Review: Zumba Fitness: World Party (Xbox One)

Not too long ago, video game fitness meant playing a game of DDR. The notion of losing weight while gaming seemed preposterous and it wasn’t until major media starting picking of stories of men losing a hundred pounds dancing to “La Senorita” on plastic arrows did the industry take notice and think “maybe we should make actual fitness games.” The trend caught on with 2008’s Wii Fit, which was so popular that it was sold at Sports Authority and inspired millions of men and women nationwide to adopt it as their workout plan. Not liking their thunder being stolen, actual fitness companies began to get in on the trend and eventually we got Zumba. Still one of the dominant forces in the fitness world, Zumba tries their hand in the video game market for a fourth time with Zumba Fitness: World Party, an Xbox One launch title and their most ambitious release yet.

World Party takes the franchise to a whole new level by taking players around the world to dance in locations including Puerto Rico, Los Angeles, India, Hawaii and more. To accomplish this, Zoë Mode flew in the top Zumba trainers hailing from these regions and set them up in front of a green screen with back-up dancers to coordinate routines. Everybody they got to contribute are masters of their trade and the background graphics are quite impressive. While it may have been cool to tape these in the actual countries, correctly implementing them in outside areas may have been impossible, so this is the next best thing. To get even more of a world flavor, clips of the locales are interspersed throughout.

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There are multiple modes included, but World Tour is fittingly the highlight. This lets you go to one of seven destinations and perform a block of music. Each World Tour is about 20-30 minutes long, with just a few seconds in between songs for resting (and loading). Some World Tours are harder than others, but most try to be balanced. Playing this mode nets you Zumba Miles that unlock new songs in each destination, postcards and souvenirs. The postcard system is kind of pointless as it’s literally a picture that goes into a virtual scrapbook that does nothing and has no interactivity, but it’s always nice to know that you’re being rewarded, even if that reward is basically just encouragement. After a World Tour is completed (or single dance in other modes), players are awarded a score, technique percentage and the amount of calories burned is displayed.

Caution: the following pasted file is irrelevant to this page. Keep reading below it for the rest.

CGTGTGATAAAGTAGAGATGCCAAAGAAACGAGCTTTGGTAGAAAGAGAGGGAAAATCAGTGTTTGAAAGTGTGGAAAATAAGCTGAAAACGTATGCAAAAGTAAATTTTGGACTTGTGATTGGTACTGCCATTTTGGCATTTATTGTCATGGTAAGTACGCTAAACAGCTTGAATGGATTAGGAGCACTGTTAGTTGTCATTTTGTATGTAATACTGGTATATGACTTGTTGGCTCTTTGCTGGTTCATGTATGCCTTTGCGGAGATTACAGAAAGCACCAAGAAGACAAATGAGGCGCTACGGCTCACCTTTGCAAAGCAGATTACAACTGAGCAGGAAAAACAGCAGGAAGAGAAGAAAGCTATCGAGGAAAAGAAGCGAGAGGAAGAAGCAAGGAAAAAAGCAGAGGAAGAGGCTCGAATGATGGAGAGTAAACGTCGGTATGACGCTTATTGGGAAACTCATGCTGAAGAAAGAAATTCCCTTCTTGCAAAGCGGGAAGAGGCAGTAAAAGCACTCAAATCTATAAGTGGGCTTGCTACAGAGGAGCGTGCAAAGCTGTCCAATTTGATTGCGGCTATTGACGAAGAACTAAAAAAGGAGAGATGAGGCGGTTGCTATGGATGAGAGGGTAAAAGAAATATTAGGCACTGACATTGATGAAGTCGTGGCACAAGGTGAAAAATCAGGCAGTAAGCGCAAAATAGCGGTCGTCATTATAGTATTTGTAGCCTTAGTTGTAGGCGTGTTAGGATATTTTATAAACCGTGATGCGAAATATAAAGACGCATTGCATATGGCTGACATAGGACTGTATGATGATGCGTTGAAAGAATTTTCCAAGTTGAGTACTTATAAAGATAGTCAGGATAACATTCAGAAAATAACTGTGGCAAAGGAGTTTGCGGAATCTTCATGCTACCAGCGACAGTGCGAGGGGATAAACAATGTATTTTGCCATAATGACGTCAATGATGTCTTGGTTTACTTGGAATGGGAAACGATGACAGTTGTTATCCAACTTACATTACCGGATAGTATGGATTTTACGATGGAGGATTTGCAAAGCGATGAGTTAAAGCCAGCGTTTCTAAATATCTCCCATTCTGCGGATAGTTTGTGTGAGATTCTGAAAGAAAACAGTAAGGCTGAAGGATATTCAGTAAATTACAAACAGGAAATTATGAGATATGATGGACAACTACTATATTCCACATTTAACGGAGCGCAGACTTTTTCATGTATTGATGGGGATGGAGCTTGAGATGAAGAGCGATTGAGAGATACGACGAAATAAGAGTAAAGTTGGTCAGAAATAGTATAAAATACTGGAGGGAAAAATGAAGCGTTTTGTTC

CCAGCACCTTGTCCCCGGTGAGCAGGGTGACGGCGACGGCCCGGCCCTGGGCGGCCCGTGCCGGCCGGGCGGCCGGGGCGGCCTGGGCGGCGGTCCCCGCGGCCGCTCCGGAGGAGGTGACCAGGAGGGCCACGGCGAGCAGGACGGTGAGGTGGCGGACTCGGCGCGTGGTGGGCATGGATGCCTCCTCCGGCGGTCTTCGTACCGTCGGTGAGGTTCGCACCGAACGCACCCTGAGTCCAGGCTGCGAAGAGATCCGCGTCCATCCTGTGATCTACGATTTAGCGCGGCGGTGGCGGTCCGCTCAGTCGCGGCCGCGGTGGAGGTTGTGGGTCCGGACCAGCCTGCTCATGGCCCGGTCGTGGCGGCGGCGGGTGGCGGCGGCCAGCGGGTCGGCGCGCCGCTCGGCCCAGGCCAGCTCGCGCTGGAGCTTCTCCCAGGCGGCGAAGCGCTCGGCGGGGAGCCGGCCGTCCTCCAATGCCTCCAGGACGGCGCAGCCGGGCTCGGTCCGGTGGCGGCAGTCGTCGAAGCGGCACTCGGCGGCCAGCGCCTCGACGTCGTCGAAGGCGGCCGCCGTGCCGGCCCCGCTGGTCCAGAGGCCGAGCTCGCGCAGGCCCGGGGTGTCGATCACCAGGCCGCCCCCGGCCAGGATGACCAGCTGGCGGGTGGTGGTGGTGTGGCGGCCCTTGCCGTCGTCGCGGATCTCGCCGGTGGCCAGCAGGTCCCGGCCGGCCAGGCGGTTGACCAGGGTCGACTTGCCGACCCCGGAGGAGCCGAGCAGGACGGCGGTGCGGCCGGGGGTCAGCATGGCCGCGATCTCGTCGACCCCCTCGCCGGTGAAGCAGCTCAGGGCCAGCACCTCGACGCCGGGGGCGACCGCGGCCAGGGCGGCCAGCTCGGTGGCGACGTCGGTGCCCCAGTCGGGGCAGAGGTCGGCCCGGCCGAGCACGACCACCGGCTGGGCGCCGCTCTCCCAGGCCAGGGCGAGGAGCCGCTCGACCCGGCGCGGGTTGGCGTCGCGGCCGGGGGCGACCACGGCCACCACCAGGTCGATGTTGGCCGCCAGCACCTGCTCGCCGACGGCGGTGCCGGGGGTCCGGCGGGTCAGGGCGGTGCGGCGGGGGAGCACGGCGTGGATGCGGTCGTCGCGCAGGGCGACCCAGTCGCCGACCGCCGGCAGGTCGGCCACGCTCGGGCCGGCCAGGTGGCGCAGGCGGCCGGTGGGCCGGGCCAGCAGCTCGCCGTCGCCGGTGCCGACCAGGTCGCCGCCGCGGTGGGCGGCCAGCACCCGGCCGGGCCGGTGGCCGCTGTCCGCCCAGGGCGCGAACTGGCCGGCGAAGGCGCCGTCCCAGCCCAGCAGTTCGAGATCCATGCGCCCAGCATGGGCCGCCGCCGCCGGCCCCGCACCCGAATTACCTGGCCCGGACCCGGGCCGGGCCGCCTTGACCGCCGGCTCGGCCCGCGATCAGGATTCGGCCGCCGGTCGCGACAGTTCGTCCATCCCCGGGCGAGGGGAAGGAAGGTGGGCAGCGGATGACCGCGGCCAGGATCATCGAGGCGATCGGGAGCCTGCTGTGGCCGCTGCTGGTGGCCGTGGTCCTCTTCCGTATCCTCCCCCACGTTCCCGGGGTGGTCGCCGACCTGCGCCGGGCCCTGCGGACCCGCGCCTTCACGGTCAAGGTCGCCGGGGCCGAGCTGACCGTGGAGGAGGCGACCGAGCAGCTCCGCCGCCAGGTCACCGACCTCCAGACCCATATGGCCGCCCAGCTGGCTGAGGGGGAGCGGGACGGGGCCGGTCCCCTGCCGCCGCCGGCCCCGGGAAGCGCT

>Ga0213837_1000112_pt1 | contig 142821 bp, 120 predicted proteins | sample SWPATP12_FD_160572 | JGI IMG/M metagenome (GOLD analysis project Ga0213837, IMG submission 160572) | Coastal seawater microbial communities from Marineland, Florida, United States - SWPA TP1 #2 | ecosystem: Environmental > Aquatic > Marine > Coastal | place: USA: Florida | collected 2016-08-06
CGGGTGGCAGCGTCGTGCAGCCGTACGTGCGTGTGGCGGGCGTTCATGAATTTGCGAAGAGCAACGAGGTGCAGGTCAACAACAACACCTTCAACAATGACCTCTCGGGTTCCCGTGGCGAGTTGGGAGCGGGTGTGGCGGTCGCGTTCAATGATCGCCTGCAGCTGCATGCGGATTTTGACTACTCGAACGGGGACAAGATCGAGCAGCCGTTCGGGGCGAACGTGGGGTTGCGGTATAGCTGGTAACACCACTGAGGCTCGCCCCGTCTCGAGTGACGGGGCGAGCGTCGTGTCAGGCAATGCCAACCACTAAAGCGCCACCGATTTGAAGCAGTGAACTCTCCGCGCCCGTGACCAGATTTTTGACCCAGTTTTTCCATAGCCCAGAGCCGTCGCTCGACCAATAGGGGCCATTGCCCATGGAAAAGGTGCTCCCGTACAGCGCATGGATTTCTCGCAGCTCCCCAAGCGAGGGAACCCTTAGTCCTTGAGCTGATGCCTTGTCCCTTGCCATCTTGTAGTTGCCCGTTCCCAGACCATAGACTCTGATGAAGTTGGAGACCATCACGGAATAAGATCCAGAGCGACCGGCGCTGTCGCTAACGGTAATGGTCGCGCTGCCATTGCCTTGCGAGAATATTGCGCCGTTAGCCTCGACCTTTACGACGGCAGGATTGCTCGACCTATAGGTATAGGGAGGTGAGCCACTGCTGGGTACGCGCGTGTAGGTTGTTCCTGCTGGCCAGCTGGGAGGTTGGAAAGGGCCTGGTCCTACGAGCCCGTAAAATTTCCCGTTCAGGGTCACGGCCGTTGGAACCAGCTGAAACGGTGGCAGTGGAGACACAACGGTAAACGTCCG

If you’re more in it for regular fitness aspects, Full Class will be the go-to mode after World Tour is cleared. Full Class allows four durations to be selected including short, mid-length, full-length and custom. Short is about twenty minutes and full length an hour. Conversely, custom allows you to put together your own class, which may be preferred for Zumba veterans. Outside of Full Class, there’s also the Quick Play mode which simply allows you to select any song and play at will.

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Song selection is impressive, with over forty songs and routines, plus two exclusive routines on Xbox One. Each song shows you the genre and intensity, allowing songs to be selected not just based on how they sound. Because this is a World Tour, tracks from multiple genres are included like Bhangra, Calypso, Bollywood, Samba and more. The majority of tracks are world music, with some unrecognizable and others classics like Haleiwa Hula, Mas Que Nada and Carmen. There are a few Top Ten US dance tracks including Emeli Sande’s Next to Me, Zedd ft Foxes’ Clarity and Lady Gaga’s Born this Way, but they make up for only a small handful of tracks. If you’re the type of person who wants to dance to the latest hits, Just Dance 2014 will be more your speed, but for a diverse tracklist that’s more focused on routines, it delivers in spades.

Of course, the most important aspect of the release is fitness, as World Party is indeed meant for working out. If you’re familiar with Zumba, you’ll know what to expect. It’s certainly not the highest-intensity workout. If you’re looking simply to burn calories, nothing beats jogging or running in place on a treadmill as these perfectly target your oxidative system and lead to an eventual burning of fat. You’re also not goingto bulk up, as even though parts of Zumba utilize resistance training, it’s never enough to stimulate any serious muscle growth. What Zumba is effective at, however, is making you have fun as you workout. Dancing doesn’t feel like a workout and it’s easy to be inspired to participate in Zumba and not make up excuses to stop because of this. It’s not the highest impact activity, but playing for an hour will work up a sweat and burn calories. Simply put, if you’re looking to burn fat and stimulate lean muscle growth, Zumba will be effective thanks to its aerobics and movements concealed to look like dance moves.

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Closing Comments:

Zumba Fitness: World Party is the next best thing to attending an actual Zumba class. This is the most polished iteration yet, featuring well-choreographed routines, impressive looking backdrops and a great lineup of hit and world music. The HD visuals pop from the screen thanks to the Xbox One’s increased fidelity and the Kinect’s improved functionality. It may not be the most heart-pounding fitness game available, but those who like Zumba will find this a fine alternative to practicing it in public.
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 Version Reviewed: Xbox One

  • openeyes00

    I am a male trying to get fit and lose weight with this for the past 3 months on the xbox one. I can honestly say I find the kinect version of this to be pretty fun and I do feel I am getting fitter.

    Compared to xbox fitness I find zumba easier and more comfortable to do, I find an hour flys by.